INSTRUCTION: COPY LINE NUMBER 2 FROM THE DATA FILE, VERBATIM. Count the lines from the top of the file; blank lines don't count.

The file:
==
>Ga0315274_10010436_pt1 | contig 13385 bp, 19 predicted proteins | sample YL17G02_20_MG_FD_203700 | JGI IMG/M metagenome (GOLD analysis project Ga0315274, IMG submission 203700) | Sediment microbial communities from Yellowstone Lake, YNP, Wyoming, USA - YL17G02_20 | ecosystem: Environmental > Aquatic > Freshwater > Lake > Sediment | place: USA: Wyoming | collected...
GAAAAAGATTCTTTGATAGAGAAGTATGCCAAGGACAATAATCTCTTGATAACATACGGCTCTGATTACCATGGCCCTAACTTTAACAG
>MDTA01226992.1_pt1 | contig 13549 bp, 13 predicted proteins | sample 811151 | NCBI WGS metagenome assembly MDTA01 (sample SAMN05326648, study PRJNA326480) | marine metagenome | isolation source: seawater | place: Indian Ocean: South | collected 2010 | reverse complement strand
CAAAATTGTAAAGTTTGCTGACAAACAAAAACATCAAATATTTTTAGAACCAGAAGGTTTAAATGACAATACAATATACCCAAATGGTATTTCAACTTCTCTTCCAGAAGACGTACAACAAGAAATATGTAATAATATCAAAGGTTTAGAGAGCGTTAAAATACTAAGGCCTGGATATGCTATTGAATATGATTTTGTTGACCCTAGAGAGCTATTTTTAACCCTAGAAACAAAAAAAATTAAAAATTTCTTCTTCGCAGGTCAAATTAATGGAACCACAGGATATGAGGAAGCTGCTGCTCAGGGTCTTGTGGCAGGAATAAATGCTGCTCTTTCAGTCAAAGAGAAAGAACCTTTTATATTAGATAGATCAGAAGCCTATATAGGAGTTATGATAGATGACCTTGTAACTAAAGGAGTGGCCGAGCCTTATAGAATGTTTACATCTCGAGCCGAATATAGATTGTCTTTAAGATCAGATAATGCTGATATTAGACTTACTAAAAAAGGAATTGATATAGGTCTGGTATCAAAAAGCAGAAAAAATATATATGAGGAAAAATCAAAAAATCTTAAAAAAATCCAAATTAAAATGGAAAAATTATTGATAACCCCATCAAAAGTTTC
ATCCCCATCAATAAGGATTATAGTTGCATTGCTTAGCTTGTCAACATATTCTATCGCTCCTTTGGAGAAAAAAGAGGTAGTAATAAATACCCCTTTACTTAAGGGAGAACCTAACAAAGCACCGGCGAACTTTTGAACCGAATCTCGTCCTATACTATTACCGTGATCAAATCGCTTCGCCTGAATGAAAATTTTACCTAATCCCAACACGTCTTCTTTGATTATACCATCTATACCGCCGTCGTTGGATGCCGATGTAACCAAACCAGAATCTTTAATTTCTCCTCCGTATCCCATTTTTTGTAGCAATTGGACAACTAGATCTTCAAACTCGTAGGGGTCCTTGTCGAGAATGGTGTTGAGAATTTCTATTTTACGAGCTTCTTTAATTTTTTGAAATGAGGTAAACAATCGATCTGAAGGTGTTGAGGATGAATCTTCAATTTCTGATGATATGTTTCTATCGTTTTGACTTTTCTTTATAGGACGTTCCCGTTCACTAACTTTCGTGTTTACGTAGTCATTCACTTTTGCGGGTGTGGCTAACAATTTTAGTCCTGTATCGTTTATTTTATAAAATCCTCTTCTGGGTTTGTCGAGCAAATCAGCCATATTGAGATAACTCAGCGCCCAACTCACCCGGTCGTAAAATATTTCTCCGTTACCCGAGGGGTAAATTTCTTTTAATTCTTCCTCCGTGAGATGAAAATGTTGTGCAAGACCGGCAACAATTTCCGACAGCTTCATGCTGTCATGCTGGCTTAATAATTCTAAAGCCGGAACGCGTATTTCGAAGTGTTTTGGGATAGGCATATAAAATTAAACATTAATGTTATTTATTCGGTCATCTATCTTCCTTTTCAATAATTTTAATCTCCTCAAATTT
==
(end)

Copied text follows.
GAAAAAGATTCTTTGATAGAGAAGTATGCCAAGGACAATAATCTCTTGATAACATACGGCTCTGATTACCATGGCCCTAACTTTAACAG